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Print Version

Presented by Yannis Simonides

at James Cabaret, Hania Street, Wellington
5 Apr 2014
[1hr 20mins (plus Q&A)]

Reviewed by Charlotte Simmonds, 6 Apr 2014

This show will not appeal to regular readers of Theatreview. If you are a regular reader of Theatreview and you saw this show and it appealed to you, get in touch and if you are convincing I will buy you a drink and admit that I was wrong. 

I assume the show is being held here because the building is still actually the Greek Community Centre. I've seen some great bands here but the venue currently operating as James Cabaret is not a great place for intimate theatre. The acoustics are flat, it still smells of years' worth of deeply entrenched cigarette smoke, the bar staff seem unaware that a show is going on and crush ice and chat throughout the show, it overheats, some of their lights have apparently been accidentally stolen by a band that played there recently, refrigerators constantly drone in the background and when the actor asks for more house lights to be turned on, the remaining house lights are promptly turned off.

But aside from the crummy location (is the show miked because the acoustics are flat or is the show held in a place with flat acoustics because it is miked?), Socrates Now, which is essentially a direct transposition of Plato's Apology of Socrates onto the stage as a solo show, is at least half an hour too long, if not more. Yannis Simonides has some charming facial expressions and smiles that keep me interested for the first 15 minutes, but overall I am not convinced after seeing this show that the Apology is really suited to the stage. If it is, this is not the way to do it and I see no ‘Now' about the show, only a ‘Back Then'.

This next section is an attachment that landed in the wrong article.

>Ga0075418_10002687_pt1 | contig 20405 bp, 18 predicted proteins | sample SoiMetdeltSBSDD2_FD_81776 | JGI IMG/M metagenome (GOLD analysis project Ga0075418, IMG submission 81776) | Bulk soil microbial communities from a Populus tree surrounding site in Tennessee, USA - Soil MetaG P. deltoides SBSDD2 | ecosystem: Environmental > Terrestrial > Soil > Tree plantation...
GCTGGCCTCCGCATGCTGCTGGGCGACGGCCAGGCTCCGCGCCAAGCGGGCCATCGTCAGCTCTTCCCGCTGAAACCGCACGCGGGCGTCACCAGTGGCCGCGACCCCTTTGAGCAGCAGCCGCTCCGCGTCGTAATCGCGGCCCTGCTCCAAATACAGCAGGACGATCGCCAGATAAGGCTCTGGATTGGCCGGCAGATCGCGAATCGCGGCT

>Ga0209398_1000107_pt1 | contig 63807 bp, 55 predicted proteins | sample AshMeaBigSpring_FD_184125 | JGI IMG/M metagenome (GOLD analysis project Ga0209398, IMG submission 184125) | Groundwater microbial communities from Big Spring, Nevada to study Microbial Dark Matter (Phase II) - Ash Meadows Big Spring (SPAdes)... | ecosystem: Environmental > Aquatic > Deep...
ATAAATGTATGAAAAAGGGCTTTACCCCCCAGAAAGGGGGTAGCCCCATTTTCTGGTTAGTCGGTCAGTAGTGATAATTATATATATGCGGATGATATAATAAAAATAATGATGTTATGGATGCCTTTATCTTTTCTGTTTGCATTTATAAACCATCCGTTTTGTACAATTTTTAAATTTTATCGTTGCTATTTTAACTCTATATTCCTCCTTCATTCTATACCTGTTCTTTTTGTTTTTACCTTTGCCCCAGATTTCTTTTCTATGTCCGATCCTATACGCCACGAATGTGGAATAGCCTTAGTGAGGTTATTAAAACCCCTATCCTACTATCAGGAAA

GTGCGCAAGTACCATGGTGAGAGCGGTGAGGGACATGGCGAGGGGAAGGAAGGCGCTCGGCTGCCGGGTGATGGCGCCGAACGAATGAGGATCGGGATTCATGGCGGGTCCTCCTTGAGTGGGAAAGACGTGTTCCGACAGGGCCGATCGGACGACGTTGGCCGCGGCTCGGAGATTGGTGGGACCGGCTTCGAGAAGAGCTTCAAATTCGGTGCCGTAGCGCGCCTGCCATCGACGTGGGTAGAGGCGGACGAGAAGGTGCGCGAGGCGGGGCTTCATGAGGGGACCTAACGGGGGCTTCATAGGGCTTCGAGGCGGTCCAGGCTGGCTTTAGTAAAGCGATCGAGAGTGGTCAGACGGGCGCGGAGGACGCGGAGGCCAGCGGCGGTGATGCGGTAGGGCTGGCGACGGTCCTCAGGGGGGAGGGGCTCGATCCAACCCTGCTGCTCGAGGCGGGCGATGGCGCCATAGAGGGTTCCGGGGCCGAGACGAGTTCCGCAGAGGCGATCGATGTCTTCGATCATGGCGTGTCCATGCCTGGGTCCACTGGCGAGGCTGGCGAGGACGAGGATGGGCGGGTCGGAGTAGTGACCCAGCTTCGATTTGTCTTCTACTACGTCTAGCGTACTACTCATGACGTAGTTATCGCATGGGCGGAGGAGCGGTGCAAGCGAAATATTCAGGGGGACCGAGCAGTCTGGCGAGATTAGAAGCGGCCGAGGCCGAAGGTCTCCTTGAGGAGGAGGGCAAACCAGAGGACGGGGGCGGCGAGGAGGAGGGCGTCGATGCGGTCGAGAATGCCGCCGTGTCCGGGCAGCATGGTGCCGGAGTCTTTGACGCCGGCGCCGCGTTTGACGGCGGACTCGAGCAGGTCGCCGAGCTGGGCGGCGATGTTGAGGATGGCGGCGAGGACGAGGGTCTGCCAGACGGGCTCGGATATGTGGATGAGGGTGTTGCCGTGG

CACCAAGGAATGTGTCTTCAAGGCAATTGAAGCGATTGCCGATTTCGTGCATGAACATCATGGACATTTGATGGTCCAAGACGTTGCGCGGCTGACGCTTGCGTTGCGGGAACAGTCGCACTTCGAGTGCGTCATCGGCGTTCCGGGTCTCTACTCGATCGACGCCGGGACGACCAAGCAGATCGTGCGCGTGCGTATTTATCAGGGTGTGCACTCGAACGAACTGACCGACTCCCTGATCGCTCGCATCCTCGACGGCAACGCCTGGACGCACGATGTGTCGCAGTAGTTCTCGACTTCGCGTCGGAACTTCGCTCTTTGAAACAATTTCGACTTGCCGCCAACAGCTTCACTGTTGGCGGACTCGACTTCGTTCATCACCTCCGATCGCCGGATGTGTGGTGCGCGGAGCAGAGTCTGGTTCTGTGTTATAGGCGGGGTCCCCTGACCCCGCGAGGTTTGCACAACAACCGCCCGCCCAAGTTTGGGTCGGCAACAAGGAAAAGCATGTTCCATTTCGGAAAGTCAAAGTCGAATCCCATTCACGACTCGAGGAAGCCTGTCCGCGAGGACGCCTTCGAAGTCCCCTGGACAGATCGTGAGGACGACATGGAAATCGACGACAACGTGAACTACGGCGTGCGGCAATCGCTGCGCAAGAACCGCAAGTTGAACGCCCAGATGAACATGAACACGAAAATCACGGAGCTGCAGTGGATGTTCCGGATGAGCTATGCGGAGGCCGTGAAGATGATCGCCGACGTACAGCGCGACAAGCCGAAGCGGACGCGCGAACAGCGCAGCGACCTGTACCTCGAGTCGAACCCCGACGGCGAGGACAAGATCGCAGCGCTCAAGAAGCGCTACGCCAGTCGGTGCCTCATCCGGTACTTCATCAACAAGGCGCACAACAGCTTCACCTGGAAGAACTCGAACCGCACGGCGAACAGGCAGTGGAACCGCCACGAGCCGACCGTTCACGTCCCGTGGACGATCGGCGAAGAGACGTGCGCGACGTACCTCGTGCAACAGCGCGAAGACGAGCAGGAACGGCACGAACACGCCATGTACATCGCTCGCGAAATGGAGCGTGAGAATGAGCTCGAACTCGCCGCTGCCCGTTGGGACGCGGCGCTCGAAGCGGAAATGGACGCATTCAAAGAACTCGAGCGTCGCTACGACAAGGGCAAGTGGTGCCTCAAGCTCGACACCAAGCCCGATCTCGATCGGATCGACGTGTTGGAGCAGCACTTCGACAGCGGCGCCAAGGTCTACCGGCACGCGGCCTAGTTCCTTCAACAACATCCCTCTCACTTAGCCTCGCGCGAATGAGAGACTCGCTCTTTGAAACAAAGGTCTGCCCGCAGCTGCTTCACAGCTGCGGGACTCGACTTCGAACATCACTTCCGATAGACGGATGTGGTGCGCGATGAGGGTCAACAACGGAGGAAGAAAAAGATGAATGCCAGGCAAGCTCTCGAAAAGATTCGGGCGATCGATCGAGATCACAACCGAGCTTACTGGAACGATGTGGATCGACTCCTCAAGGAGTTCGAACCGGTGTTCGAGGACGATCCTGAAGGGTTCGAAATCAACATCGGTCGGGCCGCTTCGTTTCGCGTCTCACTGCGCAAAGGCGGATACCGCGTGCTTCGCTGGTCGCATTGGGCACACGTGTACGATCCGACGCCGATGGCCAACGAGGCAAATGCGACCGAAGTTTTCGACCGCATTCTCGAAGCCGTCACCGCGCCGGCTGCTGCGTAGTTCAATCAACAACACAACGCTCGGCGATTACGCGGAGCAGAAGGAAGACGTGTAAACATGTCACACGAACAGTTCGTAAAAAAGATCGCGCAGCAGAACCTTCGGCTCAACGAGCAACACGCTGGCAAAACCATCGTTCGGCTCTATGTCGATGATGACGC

My friend remarked we can at least appreciate a man showing off his talent as a character actor, believing as I believed, that Simonides had put enormous effort into creating a bumbling old man who waffles on and spills water everywhere. Unfortunately, when the show ends and it is time for the Q and A, it becomes apparent that what I had thought were the quirks of a character were the quirks of Simonides himself, although his diction is slightly better when he speaks as himself and he is a little easier to understand. 

If I had not read the Apology, purportedly the defence Socrates gave at his trial, before I went, I would have found this show impossible to follow (and even then I struggle). From the press about this show I have read beforehand, it seems it is destined to change your life and the world at the same time, but I find it hard to see what Socrates has to say that is truly important. My friend feels that perhaps this play has mind-blowing relevance in places like Europe and the Middle East where the crisis and turmoil might lead the audience to gasp, “He's talking about us!” but perhaps it is hard for us to connect to it here. My friend is more generous than I am. 

Simonides mentions after the show that it is most suited for secondary school audiences who, he says, “get it”. Apparently they get it because they are innocent, untainted, can engage in critical thinking and are not yet cynical. My supposition is that the secondary school audiences “get it” because the critical thinking required to engage with this show is not extremely sophisticated or overly challenging, and can perhaps appear mind-blowing when it is your first exposure to it. I remember debating the arguments of Socrates with a close friend in secondary school myself and the flaws in Socrates' reported arguments that that friend pointed out then remain flaws for me to this day. Even secondary school students can challenge this. 

There are several large issues with this show (80 minutes long followed by a ‘Q & A' in which no questions are ever answered and which has been known to go on till five in the morning, presumably because Simonides finds concise, pithy responses difficult). The first is that Plato's account of Socrates has never been considered a completely truthful or factual one, Plato being highly prone to making a good story rather than a good history, as the majority of us probably are. Given that Plato himself is more concerned with his audience than the facts, this is a good chance to diverge wildly from the ‘script' and to concern yourself with your audience in like manner.